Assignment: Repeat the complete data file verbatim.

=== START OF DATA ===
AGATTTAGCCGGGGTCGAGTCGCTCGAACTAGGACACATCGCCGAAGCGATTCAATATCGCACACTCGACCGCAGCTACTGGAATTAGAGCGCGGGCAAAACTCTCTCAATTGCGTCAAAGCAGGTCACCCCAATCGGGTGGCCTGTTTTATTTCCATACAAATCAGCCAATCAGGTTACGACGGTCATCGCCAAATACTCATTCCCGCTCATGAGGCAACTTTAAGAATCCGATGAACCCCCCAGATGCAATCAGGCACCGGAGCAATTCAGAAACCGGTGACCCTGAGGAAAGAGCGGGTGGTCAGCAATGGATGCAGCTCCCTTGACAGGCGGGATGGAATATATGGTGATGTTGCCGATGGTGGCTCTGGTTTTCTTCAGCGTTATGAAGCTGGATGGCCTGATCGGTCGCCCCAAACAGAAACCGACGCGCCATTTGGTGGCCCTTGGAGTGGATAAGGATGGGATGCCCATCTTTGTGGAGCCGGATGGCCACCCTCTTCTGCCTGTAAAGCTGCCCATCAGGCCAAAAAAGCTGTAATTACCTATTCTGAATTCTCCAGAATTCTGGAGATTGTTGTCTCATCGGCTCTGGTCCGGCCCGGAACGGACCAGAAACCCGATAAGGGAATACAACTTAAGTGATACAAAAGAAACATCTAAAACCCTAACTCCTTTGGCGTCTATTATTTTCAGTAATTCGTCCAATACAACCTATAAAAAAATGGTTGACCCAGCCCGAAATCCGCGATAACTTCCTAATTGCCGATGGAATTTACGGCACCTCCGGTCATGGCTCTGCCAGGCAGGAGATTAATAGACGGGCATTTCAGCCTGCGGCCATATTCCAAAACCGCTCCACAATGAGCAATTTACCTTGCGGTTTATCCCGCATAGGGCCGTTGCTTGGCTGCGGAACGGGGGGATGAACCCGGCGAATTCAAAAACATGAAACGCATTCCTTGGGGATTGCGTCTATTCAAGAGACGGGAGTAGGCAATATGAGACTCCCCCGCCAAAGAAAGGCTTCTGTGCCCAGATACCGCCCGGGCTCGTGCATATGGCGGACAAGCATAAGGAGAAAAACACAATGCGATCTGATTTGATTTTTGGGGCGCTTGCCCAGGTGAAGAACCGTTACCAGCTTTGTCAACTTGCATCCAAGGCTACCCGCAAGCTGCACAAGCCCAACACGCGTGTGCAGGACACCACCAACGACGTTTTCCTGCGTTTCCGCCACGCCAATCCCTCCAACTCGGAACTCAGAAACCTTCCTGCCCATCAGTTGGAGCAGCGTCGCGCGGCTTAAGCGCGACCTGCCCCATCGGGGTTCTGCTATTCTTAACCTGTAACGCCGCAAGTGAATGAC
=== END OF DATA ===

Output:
AGATTTAGCCGGGGTCGAGTCGCTCGAACTAGGACACATCGCCGAAGCGATTCAATATCGCACACTCGACCGCAGCTACTGGAATTAGAGCGCGGGCAAAACTCTCTCAATTGCGTCAAAGCAGGTCACCCCAATCGGGTGGCCTGTTTTATTTCCATACAAATCAGCCAATCAGGTTACGACGGTCATCGCCAAATACTCATTCCCGCTCATGAGGCAACTTTAAGAATCCGATGAACCCCCCAGATGCAATCAGGCACCGGAGCAATTCAGAAACCGGTGACCCTGAGGAAAGAGCGGGTGGTCAGCAATGGATGCAGCTCCCTTGACAGGCGGGATGGAATATATGGTGATGTTGCCGATGGTGGCTCTGGTTTTCTTCAGCGTTATGAAGCTGGATGGCCTGATCGGTCGCCCCAAACAGAAACCGACGCGCCATTTGGTGGCCCTTGGAGTGGATAAGGATGGGATGCCCATCTTTGTGGAGCCGGATGGCCACCCTCTTCTGCCTGTAAAGCTGCCCATCAGGCCAAAAAAGCTGTAATTACCTATTCTGAATTCTCCAGAATTCTGGAGATTGTTGTCTCATCGGCTCTGGTCCGGCCCGGAACGGACCAGAAACCCGATAAGGGAATACAACTTAAGTGATACAAAAGAAACATCTAAAACCCTAACTCCTTTGGCGTCTATTATTTTCAGTAATTCGTCCAATACAACCTATAAAAAAATGGTTGACCCAGCCCGAAATCCGCGATAACTTCCTAATTGCCGATGGAATTTACGGCACCTCCGGTCATGGCTCTGCCAGGCAGGAGATTAATAGACGGGCATTTCAGCCTGCGGCCATATTCCAAAACCGCTCCACAATGAGCAATTTACCTTGCGGTTTATCCCGCATAGGGCCGTTGCTTGGCTGCGGAACGGGGGGATGAACCCGGCGAATTCAAAAACATGAAACGCATTCCTTGGGGATTGCGTCTATTCAAGAGACGGGAGTAGGCAATATGAGACTCCCCCGCCAAAGAAAGGCTTCTGTGCCCAGATACCGCCCGGGCTCGTGCATATGGCGGACAAGCATAAGGAGAAAAACACAATGCGATCTGATTTGATTTTTGGGGCGCTTGCCCAGGTGAAGAACCGTTACCAGCTTTGTCAACTTGCATCCAAGGCTACCCGCAAGCTGCACAAGCCCAACACGCGTGTGCAGGACACCACCAACGACGTTTTCCTGCGTTTCCGCCACGCCAATCCCTCCAACTCGGAACTCAGAAACCTTCCTGCCCATCAGTTGGAGCAGCGTCGCGCGGCTTAAGCGCGACCTGCCCCATCGGGGTTCTGCTATTCTTAACCTGTAACGCCGCAAGTGAATGAC